Rainn Wilson as Detective Everett Backstrom (R) and Dennis Haysbert as Detective Sergeant John Almon in BACKSTROM - Season 1 | ©2015 Fox/Frank Ockenfels

Rainn Wilson as Detective Everett Backstrom (R) and Dennis Haysbert as Detective Sergeant John Almon in BACKSTROM - Season 1 | ©2015 Fox/Frank Ockenfels

Fox’s BACKSTROM, Thursdays at 9 PM, has been adapted by executive producer Hart Hanson from a series of books by Swedish novelist Leif G.W. Persson. Rainn Wilson plays Portland, Oregon police detective lieutenant Everett Backstrom, who is brilliant at crime-solving but astoundingly abrasive in human interactions.

Hanson also adapted another series of novels, Kathy Reichs’ mysteries, into Fox’s BONES, now in its tenth season, which follows the crime-solving adventures of forensic anthropologist Dr. Temperance Brennan (Emily Deschanel) and her FBI agent husband Seeley Booth (David Boreanaz). Hanson talks about the differences between the two series, as well as the balancing act of making Backstrom simultaneously misanthropic and sympathetic.

ASSIGNMENT X: You’ve got two procedural series on the air right now. Do you have to work on ways to make the procedural elements different from one to the other, or does that just come naturally?

HART HANSON: No. In fact, I’m sure that there will be people who point out that BACKSTROM could not be further away from BONES. We actually make fun of forensics, because what I found out when I was researching BONES was that police don’t care about forensics at all. Lawyers do, because forensics help sway a jury, but [police generally] don’t use forensics. Fingerprints are never there, and if they are, they don’t match. And Backstrom, he hates forensics. Poor Niedermayer [Kristoffer Polaha] starts talking and Backstrom just says, “Ah, I don’t care about any of that.” So these are very much more human stories.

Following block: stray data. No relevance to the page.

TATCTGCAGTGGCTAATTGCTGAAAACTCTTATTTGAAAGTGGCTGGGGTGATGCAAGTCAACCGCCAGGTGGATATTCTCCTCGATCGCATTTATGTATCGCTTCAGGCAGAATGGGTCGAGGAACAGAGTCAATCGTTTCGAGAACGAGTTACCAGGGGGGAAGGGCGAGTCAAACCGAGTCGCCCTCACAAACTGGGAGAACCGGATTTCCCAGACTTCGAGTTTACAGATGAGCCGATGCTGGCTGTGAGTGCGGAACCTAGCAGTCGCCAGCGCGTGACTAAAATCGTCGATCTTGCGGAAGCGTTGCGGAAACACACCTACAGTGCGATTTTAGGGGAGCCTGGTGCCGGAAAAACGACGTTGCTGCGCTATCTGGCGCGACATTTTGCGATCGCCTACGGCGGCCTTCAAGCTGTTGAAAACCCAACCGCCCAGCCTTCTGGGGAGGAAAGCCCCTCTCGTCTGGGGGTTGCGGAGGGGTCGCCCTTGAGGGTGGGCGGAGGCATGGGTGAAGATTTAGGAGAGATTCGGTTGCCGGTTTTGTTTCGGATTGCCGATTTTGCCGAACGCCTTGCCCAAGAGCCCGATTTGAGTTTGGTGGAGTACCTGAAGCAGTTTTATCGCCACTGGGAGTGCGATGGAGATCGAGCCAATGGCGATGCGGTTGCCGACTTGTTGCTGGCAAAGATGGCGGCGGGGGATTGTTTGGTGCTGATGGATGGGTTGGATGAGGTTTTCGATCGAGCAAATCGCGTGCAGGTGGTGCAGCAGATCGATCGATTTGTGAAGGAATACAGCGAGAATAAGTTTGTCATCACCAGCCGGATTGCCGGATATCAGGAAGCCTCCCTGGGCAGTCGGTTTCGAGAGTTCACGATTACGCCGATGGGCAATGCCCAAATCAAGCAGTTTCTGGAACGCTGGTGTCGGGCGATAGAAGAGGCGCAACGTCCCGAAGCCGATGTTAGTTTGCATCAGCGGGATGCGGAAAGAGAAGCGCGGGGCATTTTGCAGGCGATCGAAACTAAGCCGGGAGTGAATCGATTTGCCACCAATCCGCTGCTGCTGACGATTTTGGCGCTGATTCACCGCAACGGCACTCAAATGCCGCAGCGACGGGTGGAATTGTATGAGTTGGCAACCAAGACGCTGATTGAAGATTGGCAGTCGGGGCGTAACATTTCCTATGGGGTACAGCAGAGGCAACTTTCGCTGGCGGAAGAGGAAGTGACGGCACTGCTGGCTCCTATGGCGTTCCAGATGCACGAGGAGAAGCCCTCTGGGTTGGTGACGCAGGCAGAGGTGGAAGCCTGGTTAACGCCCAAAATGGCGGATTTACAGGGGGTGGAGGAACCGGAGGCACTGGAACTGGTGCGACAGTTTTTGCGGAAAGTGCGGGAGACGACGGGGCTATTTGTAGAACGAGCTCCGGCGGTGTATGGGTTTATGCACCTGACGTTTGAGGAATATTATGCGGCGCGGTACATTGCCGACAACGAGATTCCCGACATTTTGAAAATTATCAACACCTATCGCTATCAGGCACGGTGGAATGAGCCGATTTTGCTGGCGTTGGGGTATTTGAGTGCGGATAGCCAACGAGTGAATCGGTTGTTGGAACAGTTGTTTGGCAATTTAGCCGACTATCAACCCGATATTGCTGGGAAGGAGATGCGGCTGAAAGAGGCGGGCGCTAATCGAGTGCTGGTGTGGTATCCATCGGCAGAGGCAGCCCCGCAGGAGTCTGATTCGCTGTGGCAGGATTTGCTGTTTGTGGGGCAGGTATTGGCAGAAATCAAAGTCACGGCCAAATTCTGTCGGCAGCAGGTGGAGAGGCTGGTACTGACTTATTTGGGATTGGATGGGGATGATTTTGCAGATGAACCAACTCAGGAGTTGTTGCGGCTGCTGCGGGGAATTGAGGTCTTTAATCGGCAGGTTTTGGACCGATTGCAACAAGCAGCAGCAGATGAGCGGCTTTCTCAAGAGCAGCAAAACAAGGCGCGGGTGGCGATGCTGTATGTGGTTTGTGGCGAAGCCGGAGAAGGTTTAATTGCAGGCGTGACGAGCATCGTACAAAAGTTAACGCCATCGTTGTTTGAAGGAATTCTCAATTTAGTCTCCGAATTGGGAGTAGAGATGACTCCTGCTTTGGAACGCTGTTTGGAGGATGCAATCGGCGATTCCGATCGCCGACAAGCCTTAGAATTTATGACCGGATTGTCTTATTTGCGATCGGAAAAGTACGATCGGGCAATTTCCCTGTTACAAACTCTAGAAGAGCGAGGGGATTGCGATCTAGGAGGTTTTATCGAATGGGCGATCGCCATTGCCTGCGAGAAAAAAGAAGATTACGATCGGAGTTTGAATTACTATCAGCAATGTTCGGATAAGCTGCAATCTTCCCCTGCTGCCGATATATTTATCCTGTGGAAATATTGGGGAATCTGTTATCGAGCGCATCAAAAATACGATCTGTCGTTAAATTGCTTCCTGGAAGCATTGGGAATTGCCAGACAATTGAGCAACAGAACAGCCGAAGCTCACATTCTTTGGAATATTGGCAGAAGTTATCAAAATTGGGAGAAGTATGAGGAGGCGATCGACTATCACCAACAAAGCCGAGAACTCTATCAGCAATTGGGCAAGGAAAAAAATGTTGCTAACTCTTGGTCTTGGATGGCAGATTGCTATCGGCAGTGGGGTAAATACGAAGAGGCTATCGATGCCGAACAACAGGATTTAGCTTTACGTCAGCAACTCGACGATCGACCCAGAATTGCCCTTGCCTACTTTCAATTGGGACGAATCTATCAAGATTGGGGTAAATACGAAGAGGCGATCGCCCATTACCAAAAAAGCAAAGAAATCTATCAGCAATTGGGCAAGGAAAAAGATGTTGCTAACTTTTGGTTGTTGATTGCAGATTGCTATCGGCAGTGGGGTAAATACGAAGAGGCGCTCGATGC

AX: Backstrom often expresses himself in ways that could be construed as offensive. How do you present sexism, racism and homophobia in a character who’s meant to be sympathetic without validating that behavior?

HANSON: Well, that is the central question of the show. And one of the things we’ve wrestled with is – we have quite a diverse [writers’] room, for one thing, and there’s a funny thing. I would find that the Asian writer would say, “Hey, how about this joke?” And I’d go [horrified], “Oh!” And [African-American colleagues pilot director/executive producer] Kevin [Hooks]  and Page [Kennedy, who plays Officer Frank Moto] and Dennis [Haysbert, who plays Det. Sgt. John Almond] all pitch jokes where I go, “Aahh …” What we have to contend with is, we hope that none of our jokes are just there to be funny, that they happen to have some connection to the case. [Backstrom] looks at a black guy standing amongst white and Asian students and says, “That guy stands out because he looks like a raisin in a bowl of popcorn,” which is racist. But later, we find out there was something about his body language, standing away from the police, that suggests, oh, there’s another reason to suspect him. That’s what Niedermayer says. And we try and do that as much as possible. Backstrom says it in the worst possible way, but it’s not the reality of what makes someone suspicious. The guy wasn’t suspicious because he was black, he was suspicious because he was avoiding the cops, but Backstrom said it’s because he’s black, he stands out. So I always say he’s got the eye of an artist, and it bubbles up through this horrible scar tissue and comes out in the worst possible way. But it’s something we’re going to wrestle with.

AX: Do we find out why the scar tissue is there?

HANSON: Yes. There’s a reason for the way he is, and underneath all that scar tissue is a very sensitive human being who’s trying his best and that will be the journey of the series, if we do it right.

This interview was conducted at Fox Network’s party for the Television Critics Association at Pasadena’s Langham-Huntington Hotel.

RelatedBACKSTROM star Dennis Haysbert Talks Season 1- exclusive interview

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ArticleExclusive Interview: BACKSTROM creator Hart Hanson on his new Fox series

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